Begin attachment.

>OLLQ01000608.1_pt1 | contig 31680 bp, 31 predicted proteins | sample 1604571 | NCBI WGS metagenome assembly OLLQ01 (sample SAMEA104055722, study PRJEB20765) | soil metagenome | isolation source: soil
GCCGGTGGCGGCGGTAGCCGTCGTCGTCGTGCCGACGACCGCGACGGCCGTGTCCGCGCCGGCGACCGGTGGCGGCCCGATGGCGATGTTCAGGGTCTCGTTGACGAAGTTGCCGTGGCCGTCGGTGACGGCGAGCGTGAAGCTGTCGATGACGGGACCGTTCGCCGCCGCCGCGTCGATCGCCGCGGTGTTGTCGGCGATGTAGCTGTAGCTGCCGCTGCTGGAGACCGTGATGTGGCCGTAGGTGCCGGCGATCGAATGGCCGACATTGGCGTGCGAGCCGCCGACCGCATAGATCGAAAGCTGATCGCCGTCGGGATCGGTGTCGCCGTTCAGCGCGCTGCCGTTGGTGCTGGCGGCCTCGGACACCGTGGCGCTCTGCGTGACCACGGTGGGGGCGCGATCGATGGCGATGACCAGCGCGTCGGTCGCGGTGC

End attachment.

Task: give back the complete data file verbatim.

>OLLQ01000608.1_pt1 | contig 31680 bp, 31 predicted proteins | sample 1604571 | NCBI WGS metagenome assembly OLLQ01 (sample SAMEA104055722, study PRJEB20765) | soil metagenome | isolation source: soil
GCCGGTGGCGGCGGTAGCCGTCGTCGTCGTGCCGACGACCGCGACGGCCGTGTCCGCGCCGGCGACCGGTGGCGGCCCGATGGCGATGTTCAGGGTCTCGTTGACGAAGTTGCCGTGGCCGTCGGTGACGGCGAGCGTGAAGCTGTCGATGACGGGACCGTTCGCCGCCGCCGCGTCGATCGCCGCGGTGTTGTCGGCGATGTAGCTGTAGCTGCCGCTGCTGGAGACCGTGATGTGGCCGTAGGTGCCGGCGATCGAATGGCCGACATTGGCGTGCGAGCCGCCGACCGCATAGATCGAAAGCTGATCGCCGTCGGGATCGGTGTCGCCGTTCAGCGCGCTGCCGTTGGTGCTGGCGGCCTCGGACACCGTGGCGCTCTGCGTGACCACGGTGGGGGCGCGATCGATGGCGATGACCAGCGCGTCGGTCGCGGTGC